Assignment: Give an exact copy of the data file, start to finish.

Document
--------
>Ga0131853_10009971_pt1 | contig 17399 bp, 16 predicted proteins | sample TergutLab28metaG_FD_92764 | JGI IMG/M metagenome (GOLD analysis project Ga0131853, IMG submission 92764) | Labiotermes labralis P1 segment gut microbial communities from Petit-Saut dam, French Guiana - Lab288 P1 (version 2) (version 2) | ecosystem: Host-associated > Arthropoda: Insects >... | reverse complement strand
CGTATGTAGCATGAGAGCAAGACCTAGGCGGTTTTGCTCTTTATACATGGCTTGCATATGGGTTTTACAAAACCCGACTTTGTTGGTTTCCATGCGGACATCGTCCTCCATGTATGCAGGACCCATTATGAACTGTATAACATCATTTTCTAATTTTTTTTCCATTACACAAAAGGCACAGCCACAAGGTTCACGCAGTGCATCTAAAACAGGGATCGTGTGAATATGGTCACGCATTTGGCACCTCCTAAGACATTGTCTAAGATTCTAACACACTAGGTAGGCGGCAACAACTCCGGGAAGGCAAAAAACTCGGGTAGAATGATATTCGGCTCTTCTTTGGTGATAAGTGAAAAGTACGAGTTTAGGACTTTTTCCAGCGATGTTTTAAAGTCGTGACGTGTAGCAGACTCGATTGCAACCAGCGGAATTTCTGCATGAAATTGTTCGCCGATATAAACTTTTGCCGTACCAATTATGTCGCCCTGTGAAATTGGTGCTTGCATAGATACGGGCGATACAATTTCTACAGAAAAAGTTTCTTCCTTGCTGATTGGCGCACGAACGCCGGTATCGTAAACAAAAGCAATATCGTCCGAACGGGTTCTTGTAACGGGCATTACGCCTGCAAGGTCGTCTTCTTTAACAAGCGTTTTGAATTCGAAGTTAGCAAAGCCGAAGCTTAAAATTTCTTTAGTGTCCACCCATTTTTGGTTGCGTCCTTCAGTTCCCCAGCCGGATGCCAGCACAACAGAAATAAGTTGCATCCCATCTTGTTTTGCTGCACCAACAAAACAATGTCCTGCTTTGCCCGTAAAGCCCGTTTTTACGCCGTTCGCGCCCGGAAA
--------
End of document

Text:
>Ga0131853_10009971_pt1 | contig 17399 bp, 16 predicted proteins | sample TergutLab28metaG_FD_92764 | JGI IMG/M metagenome (GOLD analysis project Ga0131853, IMG submission 92764) | Labiotermes labralis P1 segment gut microbial communities from Petit-Saut dam, French Guiana - Lab288 P1 (version 2) (version 2) | ecosystem: Host-associated > Arthropoda: Insects >... | reverse complement strand
CGTATGTAGCATGAGAGCAAGACCTAGGCGGTTTTGCTCTTTATACATGGCTTGCATATGGGTTTTACAAAACCCGACTTTGTTGGTTTCCATGCGGACATCGTCCTCCATGTATGCAGGACCCATTATGAACTGTATAACATCATTTTCTAATTTTTTTTCCATTACACAAAAGGCACAGCCACAAGGTTCACGCAGTGCATCTAAAACAGGGATCGTGTGAATATGGTCACGCATTTGGCACCTCCTAAGACATTGTCTAAGATTCTAACACACTAGGTAGGCGGCAACAACTCCGGGAAGGCAAAAAACTCGGGTAGAATGATATTCGGCTCTTCTTTGGTGATAAGTGAAAAGTACGAGTTTAGGACTTTTTCCAGCGATGTTTTAAAGTCGTGACGTGTAGCAGACTCGATTGCAACCAGCGGAATTTCTGCATGAAATTGTTCGCCGATATAAACTTTTGCCGTACCAATTATGTCGCCCTGTGAAATTGGTGCTTGCATAGATACGGGCGATACAATTTCTACAGAAAAAGTTTCTTCCTTGCTGATTGGCGCACGAACGCCGGTATCGTAAACAAAAGCAATATCGTCCGAACGGGTTCTTGTAACGGGCATTACGCCTGCAAGGTCGTCTTCTTTAACAAGCGTTTTGAATTCGAAGTTAGCAAAGCCGAAGCTTAAAATTTCTTTAGTGTCCACCCATTTTTGGTTGCGTCCTTCAGTTCCCCAGCCGGATGCCAGCACAACAGAAATAAGTTGCATCCCATCTTGTTTTGCTGCACCAACAAAACAATGTCCTGCTTTGCCCGTAAAGCCCGTTTTTACGCCGTTCGCGCCCGGAAA